Thomas Jefferson is known for a good many things, to include being the primary author of the Declaration of Independence that is the foundation of the United States. He was also the Secretary of State under George Washington, Vice President under John Adams, and he became a man pivotal to our current understanding of the American way. He was deeply interested in science, religion, culture, invention, philosophy and knew five different languages.
On February 17, 1801, he would be elected as the third president of the United States. Polls have regularly indicated that he was well revered, and has gone down in the history books as one of the best. In 2015, Brookings’ poll put him at the 5th highest ranking American president of all time, Abraham Lincoln coming in first. The Siena College Research Institute has him anywhere between the 2nd best to the 5th, depending on what year the poll was taken (all of which were between 1980 and 2010). Needless to say, he has been well revered for his work while in office.
The run for the presidency was not a pretty one. The country was divided between the Democratic-Republicans and the Federalists, and vicious smear campaigns were launched in support of both candidates. Jefferson was running against John Adams, and there was a major fear among Republicans that Adams and the Federalists were actually monarchists. Some would regard this election as one of the more controversial and spiteful elections in U.S. history. Some even called it the “Revolution of 1800.”
Still, he won, and he would oversee a number of significant conflicts and political discourses in his tenure at the White House. For example, the First Barbary war broke out in 1801, when both Sweden and the U.S. allied against North African “Barbary States,” meaning Tripoli, Tunis, Algiers and the Sultanate of Morocco. Pirates had been taking American ships ransom and paying off these states when they received ransom — at least, that’s what they planned. Jefferson would not pay the ransom; Sweden had already been at war with Tripoli for around a year at that point, and so their alliance against them was natural. This was significant, as it was the first international war fought by the U.S.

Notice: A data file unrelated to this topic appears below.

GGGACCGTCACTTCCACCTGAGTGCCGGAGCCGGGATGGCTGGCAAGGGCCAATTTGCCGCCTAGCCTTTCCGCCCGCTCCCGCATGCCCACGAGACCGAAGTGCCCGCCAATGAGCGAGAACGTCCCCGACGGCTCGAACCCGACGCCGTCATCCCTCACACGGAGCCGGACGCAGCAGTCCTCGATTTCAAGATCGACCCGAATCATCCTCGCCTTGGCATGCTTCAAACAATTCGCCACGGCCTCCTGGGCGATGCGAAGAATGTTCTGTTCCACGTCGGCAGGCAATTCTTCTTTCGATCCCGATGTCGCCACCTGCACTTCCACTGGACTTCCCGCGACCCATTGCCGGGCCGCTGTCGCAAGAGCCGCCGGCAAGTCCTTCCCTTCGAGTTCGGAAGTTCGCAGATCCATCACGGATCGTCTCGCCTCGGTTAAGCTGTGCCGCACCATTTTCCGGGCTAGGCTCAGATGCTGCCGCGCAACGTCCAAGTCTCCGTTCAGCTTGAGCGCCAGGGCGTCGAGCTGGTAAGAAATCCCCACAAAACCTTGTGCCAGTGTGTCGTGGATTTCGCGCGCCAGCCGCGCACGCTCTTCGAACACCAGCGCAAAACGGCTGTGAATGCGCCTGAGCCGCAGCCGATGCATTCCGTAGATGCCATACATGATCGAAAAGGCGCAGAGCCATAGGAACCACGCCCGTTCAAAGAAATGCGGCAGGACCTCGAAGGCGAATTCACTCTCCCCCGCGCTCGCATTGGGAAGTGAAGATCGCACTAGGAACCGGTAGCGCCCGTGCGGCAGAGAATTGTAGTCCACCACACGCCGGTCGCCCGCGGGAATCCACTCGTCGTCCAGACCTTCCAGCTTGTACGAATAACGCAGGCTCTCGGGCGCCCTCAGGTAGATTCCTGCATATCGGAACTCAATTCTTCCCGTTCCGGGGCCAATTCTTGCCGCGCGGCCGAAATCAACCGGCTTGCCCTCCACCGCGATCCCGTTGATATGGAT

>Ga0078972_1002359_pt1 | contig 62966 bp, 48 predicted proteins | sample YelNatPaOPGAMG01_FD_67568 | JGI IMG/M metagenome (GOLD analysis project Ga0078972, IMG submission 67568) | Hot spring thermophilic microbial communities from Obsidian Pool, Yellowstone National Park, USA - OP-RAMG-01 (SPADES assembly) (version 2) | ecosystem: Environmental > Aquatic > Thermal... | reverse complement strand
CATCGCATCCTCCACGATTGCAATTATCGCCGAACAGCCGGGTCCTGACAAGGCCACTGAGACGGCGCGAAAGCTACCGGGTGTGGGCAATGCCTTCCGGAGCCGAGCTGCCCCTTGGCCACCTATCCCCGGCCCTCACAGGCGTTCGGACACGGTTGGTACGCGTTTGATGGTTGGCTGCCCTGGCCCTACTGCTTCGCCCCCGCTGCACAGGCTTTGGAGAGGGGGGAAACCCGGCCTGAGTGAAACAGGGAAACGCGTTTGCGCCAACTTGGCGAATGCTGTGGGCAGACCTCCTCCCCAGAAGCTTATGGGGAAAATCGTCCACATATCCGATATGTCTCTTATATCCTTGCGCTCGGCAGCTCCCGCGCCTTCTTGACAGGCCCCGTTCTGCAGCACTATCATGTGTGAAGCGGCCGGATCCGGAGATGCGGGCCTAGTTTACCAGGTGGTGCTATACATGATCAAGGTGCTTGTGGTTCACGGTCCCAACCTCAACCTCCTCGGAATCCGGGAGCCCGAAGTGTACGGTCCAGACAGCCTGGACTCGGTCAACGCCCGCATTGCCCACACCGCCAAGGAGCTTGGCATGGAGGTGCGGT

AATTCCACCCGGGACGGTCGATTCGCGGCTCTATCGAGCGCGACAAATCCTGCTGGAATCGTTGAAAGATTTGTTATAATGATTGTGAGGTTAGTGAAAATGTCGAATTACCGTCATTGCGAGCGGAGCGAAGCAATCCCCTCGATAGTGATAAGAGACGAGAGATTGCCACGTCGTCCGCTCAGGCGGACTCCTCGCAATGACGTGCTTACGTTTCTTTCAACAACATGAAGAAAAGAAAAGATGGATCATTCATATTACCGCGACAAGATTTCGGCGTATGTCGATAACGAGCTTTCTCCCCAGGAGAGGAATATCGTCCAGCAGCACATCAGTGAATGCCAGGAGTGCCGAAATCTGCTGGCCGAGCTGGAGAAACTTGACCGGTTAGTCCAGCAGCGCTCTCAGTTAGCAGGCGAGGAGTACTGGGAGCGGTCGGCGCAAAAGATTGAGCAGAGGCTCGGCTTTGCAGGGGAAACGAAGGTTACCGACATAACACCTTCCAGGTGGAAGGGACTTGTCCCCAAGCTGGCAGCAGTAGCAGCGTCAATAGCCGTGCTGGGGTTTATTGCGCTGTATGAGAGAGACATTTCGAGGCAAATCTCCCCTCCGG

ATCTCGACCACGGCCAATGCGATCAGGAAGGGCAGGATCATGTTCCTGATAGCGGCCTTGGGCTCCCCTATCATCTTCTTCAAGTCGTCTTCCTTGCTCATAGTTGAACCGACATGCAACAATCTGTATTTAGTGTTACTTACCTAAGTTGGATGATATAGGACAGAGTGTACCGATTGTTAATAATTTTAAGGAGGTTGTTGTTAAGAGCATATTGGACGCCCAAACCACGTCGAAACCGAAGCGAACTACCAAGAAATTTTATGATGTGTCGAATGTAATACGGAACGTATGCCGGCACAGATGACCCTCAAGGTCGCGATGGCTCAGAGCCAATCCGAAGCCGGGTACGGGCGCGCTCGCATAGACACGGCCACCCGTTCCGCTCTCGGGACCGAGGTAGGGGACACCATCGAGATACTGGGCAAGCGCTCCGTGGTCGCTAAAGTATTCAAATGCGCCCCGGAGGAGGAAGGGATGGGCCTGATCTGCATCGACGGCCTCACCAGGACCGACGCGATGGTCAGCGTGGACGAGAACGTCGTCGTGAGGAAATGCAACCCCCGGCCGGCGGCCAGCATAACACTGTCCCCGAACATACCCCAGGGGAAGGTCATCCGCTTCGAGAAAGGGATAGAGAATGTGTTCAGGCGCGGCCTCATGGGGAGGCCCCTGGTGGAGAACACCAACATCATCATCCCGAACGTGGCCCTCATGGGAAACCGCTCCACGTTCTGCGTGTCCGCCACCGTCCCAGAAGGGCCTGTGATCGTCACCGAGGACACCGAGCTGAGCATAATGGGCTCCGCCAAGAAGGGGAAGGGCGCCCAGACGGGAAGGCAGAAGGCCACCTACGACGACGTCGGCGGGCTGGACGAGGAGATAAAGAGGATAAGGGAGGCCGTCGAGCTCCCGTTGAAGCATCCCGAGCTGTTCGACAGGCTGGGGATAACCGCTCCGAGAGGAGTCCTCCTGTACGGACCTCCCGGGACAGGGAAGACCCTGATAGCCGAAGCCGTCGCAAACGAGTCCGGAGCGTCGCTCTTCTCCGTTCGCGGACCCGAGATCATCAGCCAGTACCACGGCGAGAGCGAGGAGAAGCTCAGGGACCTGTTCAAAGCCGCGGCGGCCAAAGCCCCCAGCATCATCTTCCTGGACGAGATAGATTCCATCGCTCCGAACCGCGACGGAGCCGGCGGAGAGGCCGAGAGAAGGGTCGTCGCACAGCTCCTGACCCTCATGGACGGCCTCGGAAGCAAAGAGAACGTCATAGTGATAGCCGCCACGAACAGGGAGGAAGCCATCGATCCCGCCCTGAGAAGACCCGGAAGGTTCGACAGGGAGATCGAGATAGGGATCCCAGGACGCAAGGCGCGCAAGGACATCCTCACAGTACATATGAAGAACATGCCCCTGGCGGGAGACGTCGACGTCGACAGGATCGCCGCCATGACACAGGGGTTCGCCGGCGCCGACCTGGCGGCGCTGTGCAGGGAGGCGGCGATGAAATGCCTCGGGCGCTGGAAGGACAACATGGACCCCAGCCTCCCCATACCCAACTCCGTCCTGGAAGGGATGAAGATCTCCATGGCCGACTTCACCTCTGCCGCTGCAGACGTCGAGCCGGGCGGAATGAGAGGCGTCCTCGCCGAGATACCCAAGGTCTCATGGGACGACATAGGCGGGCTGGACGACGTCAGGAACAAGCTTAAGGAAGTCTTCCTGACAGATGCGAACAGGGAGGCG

He also oversaw the Louisiana Purchase, the Lewis and Clark Expedition and was pivotal in relations with the Native Americans at the time — he was of the unpopular belief that they were not, in fact, inferior at all. However, with that said, it would be disingenuous to leave out the fact that he believed that their best option ought to be assimilation into American society. Though he owned slaves himself, he treated them as employees (though this now remains a point of controversy) and wound up banning the international importation of slaves.
He would be re-elected for another term, and left the presidency in 1809. Still, he continued to contribute in other ways, including founding the University of Virginia. He would even one day repair his friendship with John Adams, despite their vicious divide in the early days; they would begin to correspond regularly as peers and friends, and died within hours of one another.
Images courtesy of Wikimedia Commons.
If you enjoyed this article, please consider supporting our Veteran Editorial by becoming a SOFREP subscriber. Click here to get 3 months of full ad-free access for only $1